Exhibition Dates: June 8th -July 13th                                                                                                                                                                         
Opening Reception: Saturday, June 8th 2024 12:00 PM to 3:00 PM
Tamar Hendel Gallery, Create Arts Center, Downtown Silver Spring
 
Explore the unique works of Etai Rogers-Fett and meet the artist at our opening reception. Don’t miss this opportunity to immerse yourself in a captivating collection of artist books and prints.
 
Bring your friends and enjoy a wonderful afternoon of art and creativity!

ARTIST INFORMATION

Artist Bio: 

I am a printmaker, judaica artist, and arts educator living on Piscataway land in Maryland. I spend most of my time at the intersection of two very alive cultures that are sometimes assumed to be “dead” – print and Yiddish. I found my way to printmaking through historical research encounters with print culture. In the process of writing about how the Yiddish press documented and shaped political movements in Eastern Europe between 1900-1939, I was moved by the nexus of relationships between writers, artists, technicians, and a mobilized reading public. Today, my printmaking work explores a set of related themes: 1) What is the unique role and potential of printmaking in political education and organizing? 2) How does the physical space of the printshop lend itself as a collaborative meeting space for writers, artists, and activists? 3) What is the unique visual language of Yiddish? 4) How does the interplay of image and expressive typography in Yiddish print culture bridge the gap between Jewish textual and oral traditions? These questions animate my artistic practice as printmaking allows me to tell and remix familiar and unknown cultural stories, often weaving together archival research, folktales, oral histories, and speculative imagining.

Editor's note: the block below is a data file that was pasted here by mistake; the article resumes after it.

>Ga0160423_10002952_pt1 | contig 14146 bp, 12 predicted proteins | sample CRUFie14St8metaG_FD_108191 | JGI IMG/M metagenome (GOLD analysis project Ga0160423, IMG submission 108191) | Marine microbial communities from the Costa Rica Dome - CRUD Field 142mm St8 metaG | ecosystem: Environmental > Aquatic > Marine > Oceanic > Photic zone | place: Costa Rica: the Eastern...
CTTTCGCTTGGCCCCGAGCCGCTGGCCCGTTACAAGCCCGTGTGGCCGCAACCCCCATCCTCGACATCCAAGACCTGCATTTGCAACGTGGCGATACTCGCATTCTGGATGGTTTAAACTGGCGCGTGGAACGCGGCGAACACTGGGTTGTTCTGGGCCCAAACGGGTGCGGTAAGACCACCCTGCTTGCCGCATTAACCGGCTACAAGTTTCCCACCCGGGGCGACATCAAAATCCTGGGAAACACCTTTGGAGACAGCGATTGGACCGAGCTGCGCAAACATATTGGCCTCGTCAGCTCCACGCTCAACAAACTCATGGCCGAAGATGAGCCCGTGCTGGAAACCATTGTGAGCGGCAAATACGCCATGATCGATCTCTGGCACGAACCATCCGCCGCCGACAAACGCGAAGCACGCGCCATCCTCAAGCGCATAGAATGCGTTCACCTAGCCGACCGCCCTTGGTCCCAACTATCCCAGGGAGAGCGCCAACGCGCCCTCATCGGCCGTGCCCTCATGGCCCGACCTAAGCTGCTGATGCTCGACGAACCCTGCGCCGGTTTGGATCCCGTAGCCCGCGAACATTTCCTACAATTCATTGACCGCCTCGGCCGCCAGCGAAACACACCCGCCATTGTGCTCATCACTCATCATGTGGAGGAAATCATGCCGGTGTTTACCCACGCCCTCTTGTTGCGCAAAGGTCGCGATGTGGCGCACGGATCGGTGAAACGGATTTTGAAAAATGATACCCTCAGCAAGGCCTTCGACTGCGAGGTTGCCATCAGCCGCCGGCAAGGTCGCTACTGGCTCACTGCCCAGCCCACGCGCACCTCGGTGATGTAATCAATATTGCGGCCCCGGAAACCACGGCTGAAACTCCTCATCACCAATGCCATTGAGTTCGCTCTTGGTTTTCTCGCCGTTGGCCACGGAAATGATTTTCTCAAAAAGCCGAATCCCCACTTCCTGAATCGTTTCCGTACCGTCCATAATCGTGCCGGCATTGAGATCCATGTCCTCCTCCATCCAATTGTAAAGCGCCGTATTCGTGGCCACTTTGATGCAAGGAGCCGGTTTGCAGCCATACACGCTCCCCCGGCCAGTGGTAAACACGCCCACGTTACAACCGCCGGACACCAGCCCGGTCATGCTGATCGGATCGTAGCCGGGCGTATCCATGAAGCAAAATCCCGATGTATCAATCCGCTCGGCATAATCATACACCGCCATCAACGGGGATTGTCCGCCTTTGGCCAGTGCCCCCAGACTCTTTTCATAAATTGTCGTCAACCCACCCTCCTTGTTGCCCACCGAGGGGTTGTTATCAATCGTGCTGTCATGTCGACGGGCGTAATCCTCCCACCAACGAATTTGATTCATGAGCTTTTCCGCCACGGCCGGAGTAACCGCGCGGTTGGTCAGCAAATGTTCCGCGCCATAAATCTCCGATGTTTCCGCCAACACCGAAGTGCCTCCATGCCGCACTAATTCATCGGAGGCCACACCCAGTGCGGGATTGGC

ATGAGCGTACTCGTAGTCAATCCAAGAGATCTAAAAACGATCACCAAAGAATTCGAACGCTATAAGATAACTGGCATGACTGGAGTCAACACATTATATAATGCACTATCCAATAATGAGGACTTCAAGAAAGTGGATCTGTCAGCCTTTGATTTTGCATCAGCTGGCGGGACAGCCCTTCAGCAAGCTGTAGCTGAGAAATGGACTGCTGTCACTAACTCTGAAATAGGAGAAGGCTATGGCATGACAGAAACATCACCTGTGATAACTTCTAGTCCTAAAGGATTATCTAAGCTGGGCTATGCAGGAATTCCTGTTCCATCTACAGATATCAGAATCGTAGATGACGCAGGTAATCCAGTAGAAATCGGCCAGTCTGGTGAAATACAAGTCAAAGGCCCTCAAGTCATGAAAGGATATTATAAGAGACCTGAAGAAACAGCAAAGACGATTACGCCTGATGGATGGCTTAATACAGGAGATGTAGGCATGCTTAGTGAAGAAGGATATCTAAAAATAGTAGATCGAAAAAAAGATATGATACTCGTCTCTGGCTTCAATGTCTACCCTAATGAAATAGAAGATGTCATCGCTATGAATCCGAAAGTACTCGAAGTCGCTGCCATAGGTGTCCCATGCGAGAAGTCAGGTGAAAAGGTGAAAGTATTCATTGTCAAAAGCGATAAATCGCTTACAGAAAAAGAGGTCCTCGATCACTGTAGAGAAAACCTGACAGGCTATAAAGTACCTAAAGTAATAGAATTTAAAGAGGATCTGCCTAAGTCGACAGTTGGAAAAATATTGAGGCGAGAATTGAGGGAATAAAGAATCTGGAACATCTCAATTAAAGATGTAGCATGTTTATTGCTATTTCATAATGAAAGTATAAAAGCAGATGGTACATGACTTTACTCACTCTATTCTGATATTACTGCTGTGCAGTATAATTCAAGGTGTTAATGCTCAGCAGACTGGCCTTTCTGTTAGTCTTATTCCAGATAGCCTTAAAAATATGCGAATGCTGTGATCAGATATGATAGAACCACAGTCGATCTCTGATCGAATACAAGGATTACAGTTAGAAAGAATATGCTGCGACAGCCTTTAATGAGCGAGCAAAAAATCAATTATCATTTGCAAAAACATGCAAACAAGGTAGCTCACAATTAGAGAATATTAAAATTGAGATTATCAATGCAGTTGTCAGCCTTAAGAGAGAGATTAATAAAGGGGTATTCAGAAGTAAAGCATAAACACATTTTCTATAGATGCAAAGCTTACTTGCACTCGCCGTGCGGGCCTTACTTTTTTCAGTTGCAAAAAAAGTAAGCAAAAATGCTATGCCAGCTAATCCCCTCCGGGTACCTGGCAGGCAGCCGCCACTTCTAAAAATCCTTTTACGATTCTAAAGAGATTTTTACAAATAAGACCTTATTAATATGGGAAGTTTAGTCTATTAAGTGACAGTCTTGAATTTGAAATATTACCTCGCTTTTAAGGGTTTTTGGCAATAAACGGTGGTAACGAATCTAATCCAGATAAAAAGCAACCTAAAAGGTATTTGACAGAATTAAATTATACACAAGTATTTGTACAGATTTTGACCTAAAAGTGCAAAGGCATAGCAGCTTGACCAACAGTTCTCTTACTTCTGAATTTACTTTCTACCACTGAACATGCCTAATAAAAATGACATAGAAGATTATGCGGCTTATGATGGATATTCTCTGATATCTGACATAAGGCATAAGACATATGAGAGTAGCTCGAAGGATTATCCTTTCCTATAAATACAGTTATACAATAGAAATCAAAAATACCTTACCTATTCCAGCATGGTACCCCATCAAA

I engage with ritual in my practice as acts of repetition, transmission, and transformation. I understand these qualities to be the connective marrow between storytelling and time-intensive craft traditions like printmaking. Printmaking, like telling a good story, requires you to be attentive and present. When I create work inspired by tekhines (Yiddish women’s prayers) or papercut amulet traditions, I think about the labor of my hands paying respect and connecting me to the lineage of those reference points. Often this work involves the double ritual of honoring that inheritance while also reimagining it to be relevant to and inclusive of the experiences of my queer and trans diasporic Jewish community today. I love to imagine that this gesture is mirrored in the act of printmaking and storytelling, which opens room for generative iteration. While much of much of my work engages Jewish history, my intention in doing so is not to memorialize or romanticize a stable narrative of the past, but to think more intentionally about how we carry this past today and what we choose to transmit to future generations.